At the end of 2014, the ECB’s holdings of Greek government bonds amounted to approximately €20 billion (Table 1). These bonds had an average remaining maturity of 3.5 years. On 20 July 2015, €3.5 billion of Greek government bonds are coming to maturity. The Greek government is supposed to repay these bonds to the ECB. As more of these bonds will come to maturity during the next three years, the Greek government will have to make repayments to the ECB until the Greek bonds disappear from the ECB’s balance sheet.
Does it make sense to insist that Greece repays the bonds held by the ECB now?
Table 1: Eurosystem SMP holdings (31 Dec 2014)
Nominal (€ billions
In order to answer this question, we have to go to the basics of central banking so as to understand what the implications are of government bond purchases and sales by the central bank. A good starting point is Pâris and Wyplosz (2014) and De Grauwe and Ji (2015).
What should the ECB do?
It would be easy for the ECB to solve this problem. The easiest way would be to write off the Geek bonds. As we have argued earlier such a write-off has no fiscal implications. It means that the circular flow of interest from Greece to the ECB and back is discontinued. In contrast, the repayment of the bonds by Greece has fiscal implications and leads to transfers from Greece to the other member countries. This is quite a perverse transfer given the sorry state of the Greek public finances.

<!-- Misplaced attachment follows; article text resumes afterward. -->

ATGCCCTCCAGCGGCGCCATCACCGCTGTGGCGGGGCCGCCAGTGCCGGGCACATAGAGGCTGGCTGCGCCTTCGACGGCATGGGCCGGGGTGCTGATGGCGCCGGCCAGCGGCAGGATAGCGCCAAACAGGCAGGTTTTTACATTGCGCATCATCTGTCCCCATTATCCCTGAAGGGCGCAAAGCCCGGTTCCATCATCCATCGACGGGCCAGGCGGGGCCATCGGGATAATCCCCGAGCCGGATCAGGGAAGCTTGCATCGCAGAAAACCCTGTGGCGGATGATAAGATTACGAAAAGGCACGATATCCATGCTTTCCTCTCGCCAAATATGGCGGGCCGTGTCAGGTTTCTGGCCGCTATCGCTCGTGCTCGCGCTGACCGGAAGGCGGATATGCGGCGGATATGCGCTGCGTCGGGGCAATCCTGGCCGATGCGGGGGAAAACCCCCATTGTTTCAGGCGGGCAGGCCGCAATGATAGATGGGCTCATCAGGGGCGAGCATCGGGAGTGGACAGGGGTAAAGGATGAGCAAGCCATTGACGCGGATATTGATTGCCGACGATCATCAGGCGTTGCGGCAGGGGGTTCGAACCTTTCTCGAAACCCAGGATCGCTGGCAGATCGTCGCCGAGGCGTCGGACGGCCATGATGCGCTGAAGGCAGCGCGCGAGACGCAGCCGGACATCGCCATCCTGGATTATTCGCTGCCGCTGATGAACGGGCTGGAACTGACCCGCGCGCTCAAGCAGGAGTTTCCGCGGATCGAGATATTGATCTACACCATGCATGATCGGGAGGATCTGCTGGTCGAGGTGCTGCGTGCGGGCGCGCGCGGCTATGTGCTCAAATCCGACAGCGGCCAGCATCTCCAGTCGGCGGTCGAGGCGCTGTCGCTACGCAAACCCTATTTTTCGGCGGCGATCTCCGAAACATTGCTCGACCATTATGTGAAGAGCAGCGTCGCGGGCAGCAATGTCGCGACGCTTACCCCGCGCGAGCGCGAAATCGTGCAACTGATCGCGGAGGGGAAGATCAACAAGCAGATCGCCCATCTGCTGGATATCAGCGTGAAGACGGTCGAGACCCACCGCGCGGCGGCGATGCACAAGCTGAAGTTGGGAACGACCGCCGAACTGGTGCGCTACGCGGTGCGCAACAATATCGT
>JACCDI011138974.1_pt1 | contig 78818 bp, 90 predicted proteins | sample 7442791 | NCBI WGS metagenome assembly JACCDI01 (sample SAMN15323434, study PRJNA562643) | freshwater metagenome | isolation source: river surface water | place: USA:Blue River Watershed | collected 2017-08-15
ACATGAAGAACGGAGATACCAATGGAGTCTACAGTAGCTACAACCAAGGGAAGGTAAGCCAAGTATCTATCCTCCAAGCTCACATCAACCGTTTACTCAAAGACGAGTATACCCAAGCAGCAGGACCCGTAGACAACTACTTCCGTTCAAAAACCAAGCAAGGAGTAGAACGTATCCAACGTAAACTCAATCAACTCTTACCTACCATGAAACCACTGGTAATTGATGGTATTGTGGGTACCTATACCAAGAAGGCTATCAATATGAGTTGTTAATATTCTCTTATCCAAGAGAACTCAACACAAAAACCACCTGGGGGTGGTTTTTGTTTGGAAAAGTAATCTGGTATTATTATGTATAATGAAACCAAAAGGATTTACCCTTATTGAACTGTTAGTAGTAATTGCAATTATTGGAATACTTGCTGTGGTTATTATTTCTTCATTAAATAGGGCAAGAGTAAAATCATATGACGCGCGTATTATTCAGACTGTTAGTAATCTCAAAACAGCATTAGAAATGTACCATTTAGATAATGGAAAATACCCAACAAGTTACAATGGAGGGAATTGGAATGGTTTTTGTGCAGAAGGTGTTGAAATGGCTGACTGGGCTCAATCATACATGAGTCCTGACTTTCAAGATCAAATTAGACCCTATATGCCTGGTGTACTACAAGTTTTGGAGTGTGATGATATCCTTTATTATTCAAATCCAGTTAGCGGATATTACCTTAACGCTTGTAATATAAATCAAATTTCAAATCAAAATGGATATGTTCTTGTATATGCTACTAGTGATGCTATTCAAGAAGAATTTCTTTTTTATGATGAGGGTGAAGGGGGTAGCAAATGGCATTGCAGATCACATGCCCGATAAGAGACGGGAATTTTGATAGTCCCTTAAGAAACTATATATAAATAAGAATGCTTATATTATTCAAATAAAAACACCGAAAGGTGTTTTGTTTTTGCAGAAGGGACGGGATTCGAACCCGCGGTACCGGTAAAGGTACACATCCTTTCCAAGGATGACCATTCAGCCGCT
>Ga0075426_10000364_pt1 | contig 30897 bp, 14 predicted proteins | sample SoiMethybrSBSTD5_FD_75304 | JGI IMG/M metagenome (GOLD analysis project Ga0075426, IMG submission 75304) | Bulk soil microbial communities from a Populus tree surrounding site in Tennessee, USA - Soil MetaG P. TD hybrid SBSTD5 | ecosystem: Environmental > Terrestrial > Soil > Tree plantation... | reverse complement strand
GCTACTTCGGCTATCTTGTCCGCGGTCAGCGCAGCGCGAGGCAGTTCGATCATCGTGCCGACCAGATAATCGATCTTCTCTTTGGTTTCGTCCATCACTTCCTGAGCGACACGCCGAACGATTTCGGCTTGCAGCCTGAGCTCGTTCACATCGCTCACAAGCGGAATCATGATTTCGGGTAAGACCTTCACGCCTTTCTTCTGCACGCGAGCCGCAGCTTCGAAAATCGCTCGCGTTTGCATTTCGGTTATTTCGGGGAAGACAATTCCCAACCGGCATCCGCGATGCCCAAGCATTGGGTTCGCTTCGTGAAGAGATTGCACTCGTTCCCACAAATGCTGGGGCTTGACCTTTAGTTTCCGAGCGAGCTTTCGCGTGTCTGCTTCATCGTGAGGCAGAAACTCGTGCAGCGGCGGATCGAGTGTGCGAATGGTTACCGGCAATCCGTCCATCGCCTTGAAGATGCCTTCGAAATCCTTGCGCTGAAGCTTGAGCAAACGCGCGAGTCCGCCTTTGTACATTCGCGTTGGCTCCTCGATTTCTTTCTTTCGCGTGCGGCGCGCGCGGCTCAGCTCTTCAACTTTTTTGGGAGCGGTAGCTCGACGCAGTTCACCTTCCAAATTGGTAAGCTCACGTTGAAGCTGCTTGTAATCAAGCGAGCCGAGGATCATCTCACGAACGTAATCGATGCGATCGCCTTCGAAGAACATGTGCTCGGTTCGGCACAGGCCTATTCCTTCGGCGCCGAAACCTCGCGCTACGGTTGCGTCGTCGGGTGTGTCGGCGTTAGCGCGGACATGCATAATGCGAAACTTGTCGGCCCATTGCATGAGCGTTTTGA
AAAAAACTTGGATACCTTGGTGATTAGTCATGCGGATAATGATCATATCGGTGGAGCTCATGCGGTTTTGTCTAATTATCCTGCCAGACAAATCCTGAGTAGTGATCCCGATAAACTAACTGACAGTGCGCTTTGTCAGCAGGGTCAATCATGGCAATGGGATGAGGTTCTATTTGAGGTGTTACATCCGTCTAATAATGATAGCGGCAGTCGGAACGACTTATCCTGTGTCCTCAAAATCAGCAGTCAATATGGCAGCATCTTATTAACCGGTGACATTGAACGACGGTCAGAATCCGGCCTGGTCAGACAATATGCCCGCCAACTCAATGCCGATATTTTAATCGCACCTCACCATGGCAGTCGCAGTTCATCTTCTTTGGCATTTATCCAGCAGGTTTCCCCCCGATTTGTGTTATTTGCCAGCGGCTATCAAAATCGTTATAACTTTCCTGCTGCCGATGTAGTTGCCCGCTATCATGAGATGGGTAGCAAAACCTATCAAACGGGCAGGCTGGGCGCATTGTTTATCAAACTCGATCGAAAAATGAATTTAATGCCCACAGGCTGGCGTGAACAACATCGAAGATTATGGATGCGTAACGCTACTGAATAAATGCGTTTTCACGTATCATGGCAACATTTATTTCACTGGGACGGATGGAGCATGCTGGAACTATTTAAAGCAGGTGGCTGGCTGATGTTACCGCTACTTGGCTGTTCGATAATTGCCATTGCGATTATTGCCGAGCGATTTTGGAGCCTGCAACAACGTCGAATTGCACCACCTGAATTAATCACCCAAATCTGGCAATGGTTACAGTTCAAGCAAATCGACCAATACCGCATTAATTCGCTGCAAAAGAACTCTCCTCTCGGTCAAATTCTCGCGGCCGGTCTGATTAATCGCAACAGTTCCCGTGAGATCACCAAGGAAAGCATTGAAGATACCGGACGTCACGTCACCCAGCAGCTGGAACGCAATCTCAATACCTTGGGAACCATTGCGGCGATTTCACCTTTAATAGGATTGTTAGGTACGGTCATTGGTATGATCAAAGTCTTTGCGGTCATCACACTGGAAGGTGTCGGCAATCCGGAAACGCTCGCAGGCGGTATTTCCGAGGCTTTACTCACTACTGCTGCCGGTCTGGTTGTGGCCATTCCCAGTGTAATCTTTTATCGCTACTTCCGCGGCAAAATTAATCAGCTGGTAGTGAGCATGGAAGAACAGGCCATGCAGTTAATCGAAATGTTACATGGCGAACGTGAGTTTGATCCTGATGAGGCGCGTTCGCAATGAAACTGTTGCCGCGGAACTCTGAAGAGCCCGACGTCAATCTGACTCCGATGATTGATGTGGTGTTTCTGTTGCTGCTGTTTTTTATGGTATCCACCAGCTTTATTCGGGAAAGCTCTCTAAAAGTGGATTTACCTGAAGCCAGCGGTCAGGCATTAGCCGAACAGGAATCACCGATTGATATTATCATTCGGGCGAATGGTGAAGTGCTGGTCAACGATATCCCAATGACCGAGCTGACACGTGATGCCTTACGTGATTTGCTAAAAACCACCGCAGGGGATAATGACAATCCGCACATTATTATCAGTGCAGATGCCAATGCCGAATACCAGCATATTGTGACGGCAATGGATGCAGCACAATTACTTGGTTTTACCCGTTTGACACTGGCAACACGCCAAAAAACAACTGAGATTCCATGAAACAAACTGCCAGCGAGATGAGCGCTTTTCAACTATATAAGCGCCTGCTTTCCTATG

The easy solution is hard
There is a lot of resistance against the easy solution.
First there is resistance in the ECB.
Like many central banks, it is concerned to show profits and a positive equity. These concerns, however, are misplaced and these profits and losses only have a life in the mind of accountants. Similarly, the equity position of the ECB has no real consequences and should not influence the ECB’s decision. The latter should be guided by concerns about price stability and financial stability.
Second, there is also resistance against a write-off outside the ECB because such a write-off is associated with a loss that the taxpayers, especially the hard-working German taxpayer, will have to bear.
As we have shown, this loss is purely of an accounting nature. It does not affect the other member countries. It does not imply that German taxpayers will bear a higher tax bill.
Fears, when held strongly, become a reality. One has to take these into account. Therefore it is worth considering another solution. This would consist of the ECB extending the maturity of the Greek bonds. This would lead to exactly the same economic effects (although the accounting would be different). The Greek government would continue to pay interest to the ECB, which would then dutifully return these to the Greek government. Other countries would not be affected.
Both these solutions would prevent the perverse redistribution of seigniorage from Greece to the other member states.
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